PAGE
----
When Hurricane Sandy slammed into the east coast in October 2012, few could have predicted the massive devastation. New York City saw a record storm surge of water and widespread flooding. Over 7.5 million businesses and households in fifteen states and the District of Columbia were plunged into darkness without electricity. Kinetic Analysis Corporation estimated the overall economic impact from Sandy could be as high as $25 billion.
Something else nobody counted on was the prolonged recovery effort. Over a year and a half after the storm, many of the Army Corps of Engineers’ plans to build or improve levee systems and other flood control devices have languished in political and financial limbo. FEMA has been slow to complete post-Sandy modifications to flood maps in many areas. In areas where flood maps have changed, many homeowners have suddenly found their property included in a higher-risk flood area, sending their flood insurance premiums through the roof. And many homeowners are still struggling with unresolved flood insurance claims.
A ray of sunshine
Recent changes in the National Flood Insurance Program (NFIP) are offering at least some temporary relief for many homeowners. In March, President Obama signed into law the Homeowner Flood Insurance Affordability Act of 2014. This law repeals and modifies parts of the Biggert-Waters legislation of 2012, which was intended to do away with flood insurance subsidies and discounts.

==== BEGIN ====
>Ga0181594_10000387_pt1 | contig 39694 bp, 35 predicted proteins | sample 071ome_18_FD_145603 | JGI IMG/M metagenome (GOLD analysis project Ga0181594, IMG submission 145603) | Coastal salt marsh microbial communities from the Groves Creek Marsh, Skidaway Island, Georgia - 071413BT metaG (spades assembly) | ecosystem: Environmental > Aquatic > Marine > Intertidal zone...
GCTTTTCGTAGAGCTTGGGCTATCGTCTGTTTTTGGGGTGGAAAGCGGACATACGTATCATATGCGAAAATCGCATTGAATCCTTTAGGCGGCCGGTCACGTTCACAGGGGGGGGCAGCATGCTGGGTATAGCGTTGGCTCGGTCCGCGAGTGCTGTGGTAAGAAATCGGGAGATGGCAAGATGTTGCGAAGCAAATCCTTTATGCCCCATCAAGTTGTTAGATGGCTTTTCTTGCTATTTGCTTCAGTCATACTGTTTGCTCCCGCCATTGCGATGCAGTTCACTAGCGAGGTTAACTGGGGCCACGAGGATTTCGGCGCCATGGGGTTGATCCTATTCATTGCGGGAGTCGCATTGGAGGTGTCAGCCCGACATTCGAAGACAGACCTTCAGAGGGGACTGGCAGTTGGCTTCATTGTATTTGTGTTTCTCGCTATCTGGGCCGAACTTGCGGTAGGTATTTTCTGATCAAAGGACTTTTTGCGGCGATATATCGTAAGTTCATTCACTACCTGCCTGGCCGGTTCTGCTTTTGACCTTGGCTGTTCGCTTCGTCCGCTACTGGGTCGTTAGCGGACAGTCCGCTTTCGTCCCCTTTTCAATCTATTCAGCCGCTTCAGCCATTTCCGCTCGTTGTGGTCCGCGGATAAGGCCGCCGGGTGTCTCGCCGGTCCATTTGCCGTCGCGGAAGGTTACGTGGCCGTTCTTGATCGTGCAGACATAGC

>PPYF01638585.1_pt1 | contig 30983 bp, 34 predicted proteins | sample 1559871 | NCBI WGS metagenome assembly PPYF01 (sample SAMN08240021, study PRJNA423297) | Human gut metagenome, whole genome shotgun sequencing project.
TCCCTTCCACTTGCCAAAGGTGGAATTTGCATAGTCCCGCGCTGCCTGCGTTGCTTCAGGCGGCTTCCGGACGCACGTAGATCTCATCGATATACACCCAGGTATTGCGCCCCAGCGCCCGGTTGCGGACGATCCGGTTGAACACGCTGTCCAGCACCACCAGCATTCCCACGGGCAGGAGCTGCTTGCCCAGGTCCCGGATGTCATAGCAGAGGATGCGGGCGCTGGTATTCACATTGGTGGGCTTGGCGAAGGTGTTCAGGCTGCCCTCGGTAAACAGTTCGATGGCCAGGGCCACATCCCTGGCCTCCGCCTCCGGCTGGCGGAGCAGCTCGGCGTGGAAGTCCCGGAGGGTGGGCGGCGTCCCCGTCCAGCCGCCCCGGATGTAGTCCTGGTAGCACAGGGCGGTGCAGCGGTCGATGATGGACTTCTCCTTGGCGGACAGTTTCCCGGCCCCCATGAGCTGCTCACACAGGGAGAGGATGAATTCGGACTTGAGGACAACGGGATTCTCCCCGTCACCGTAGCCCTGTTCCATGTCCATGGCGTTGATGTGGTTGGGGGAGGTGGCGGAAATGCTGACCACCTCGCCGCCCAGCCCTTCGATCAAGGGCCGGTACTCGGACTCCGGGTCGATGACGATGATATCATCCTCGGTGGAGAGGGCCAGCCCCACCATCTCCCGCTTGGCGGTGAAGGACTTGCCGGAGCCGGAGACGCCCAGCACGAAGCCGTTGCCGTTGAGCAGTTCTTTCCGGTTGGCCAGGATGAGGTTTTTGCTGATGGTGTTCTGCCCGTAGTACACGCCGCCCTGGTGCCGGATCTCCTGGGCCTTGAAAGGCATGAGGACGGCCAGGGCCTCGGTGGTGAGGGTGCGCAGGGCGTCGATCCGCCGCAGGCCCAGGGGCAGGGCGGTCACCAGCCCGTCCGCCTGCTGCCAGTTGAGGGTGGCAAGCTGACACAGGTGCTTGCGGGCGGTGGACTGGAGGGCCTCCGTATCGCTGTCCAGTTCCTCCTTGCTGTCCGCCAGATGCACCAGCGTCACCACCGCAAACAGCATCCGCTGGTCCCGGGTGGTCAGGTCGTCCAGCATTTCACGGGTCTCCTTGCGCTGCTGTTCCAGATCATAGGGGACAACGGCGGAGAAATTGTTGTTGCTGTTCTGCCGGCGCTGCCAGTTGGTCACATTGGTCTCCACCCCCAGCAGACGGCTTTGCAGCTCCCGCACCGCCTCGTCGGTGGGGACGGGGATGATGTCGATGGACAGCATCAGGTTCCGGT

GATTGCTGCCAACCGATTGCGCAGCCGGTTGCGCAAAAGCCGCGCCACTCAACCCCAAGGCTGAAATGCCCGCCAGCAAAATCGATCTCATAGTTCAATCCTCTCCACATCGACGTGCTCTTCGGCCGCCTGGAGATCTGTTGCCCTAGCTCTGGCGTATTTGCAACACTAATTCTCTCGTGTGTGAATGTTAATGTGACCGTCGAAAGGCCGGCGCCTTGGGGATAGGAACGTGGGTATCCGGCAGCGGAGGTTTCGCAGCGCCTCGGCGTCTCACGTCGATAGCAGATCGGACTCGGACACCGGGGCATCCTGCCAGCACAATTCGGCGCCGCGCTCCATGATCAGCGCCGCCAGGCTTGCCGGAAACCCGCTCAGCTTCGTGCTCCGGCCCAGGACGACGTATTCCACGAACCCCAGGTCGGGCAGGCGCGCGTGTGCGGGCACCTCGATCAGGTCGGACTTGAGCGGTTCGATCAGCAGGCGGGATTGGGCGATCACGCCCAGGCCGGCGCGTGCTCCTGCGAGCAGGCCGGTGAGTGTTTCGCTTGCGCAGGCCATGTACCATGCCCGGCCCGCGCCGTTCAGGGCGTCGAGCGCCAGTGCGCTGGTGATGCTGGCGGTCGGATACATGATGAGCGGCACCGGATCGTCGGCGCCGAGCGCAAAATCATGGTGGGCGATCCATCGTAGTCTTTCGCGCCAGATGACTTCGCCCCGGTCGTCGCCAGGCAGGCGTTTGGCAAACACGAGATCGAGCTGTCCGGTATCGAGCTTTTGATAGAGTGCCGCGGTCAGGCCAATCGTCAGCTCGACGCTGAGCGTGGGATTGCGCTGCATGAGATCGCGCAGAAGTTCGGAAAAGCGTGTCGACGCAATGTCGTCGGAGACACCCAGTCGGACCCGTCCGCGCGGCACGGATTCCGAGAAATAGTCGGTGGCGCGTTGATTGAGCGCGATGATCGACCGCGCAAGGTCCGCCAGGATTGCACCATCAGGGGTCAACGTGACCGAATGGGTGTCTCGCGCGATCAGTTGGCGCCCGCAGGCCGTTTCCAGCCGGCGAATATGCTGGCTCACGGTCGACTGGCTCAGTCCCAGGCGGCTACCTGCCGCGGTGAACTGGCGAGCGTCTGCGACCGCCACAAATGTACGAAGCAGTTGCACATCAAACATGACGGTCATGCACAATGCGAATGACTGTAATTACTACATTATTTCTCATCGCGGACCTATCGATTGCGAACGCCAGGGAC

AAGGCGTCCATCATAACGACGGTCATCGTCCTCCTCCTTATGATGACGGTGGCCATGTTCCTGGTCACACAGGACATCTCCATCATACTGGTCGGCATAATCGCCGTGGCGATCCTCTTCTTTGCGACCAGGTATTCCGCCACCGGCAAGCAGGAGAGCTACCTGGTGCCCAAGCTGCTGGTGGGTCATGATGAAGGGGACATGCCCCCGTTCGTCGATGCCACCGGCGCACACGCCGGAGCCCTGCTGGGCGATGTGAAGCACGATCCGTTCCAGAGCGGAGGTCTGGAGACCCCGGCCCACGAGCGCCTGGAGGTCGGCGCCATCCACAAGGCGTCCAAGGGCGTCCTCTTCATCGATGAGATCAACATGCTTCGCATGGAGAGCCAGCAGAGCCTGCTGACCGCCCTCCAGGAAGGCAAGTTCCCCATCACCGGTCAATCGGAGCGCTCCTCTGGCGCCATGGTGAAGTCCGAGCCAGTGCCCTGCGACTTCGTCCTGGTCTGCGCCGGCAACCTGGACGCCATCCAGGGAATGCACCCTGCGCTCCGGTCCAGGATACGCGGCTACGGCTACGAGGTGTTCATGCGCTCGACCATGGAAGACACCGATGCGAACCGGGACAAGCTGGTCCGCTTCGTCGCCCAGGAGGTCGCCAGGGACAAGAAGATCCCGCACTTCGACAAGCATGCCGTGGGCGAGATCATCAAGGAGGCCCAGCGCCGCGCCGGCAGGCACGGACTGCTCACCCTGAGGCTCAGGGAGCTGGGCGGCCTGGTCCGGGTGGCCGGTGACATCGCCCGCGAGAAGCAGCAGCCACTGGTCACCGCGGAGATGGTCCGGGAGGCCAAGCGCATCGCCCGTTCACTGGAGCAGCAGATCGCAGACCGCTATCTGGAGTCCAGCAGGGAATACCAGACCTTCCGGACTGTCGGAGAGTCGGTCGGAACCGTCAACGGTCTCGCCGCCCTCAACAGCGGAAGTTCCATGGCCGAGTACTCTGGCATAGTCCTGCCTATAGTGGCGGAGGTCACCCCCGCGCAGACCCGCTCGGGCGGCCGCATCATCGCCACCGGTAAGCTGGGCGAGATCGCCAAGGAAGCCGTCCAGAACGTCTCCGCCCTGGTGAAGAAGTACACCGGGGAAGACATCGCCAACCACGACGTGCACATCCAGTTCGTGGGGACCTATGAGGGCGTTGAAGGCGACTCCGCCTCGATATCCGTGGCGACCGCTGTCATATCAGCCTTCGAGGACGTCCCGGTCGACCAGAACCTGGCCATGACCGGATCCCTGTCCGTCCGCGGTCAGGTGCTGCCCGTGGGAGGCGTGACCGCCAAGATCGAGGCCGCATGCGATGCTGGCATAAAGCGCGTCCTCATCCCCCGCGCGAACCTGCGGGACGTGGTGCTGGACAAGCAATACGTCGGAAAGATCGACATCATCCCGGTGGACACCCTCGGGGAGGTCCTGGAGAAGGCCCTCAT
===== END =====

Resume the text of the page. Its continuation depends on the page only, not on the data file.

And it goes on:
The 2012 law led to frightening hikes in flood insurance premiums for tens of thousands of homeowners, leaving many unable to afford the coverage and faced with selling or foreclosing on their property. In many cases, homeowners living in areas that had never flooded were suddenly facing huge premium increases. The 2014 law requires gradual rate increases to properties that have been receiving artificially low or subsidized rates, instead of the immediate increases to full-risk rates that caused widespread sticker shock and panic.
Bottom line: If you live in a flood zone, your flood insurance premiums will be going up, but not all at once.
For those who currently have policies with subsidies or discounts, those perks will be phased out over the coming years. Premiums for most subsidized properties are required to be increased by no less than 5 to 15 percent and no more than 18 percent annually until the premium reaches full-risk rate.
It’s all in the map
How will changes in the law affect your premiums? That depends on your risk, and you’ll want to keep an eye on FEMA’s changes to flood maps. If your property is mapped out of a high-risk area, your flood insurance premiums will likely go down. If you've been mapped into a high-risk area, you’ll be required to purchase flood insurance if your mortgage is through a federally regulated or insured lender.
If the new map puts you in a flood zone, do you have options?
Yes. If your property was newly mapped into a high-risk flood zone on or after October 1, 2008, you could be eligible for the lower-cost Preferred Risk Policy (PRP) under the National Flood Insurance Program. To be eligible, your property has to meet certain loss history criteria. If you feel your property has been inadvertently mapped in a flood zone, you can submit a request to FEMA for a Letter of Map Change (LOMC).
If you need help navigating the flood insurance maze, talk to the New York business insurance experts at BNC Insurance and Risk Advisors.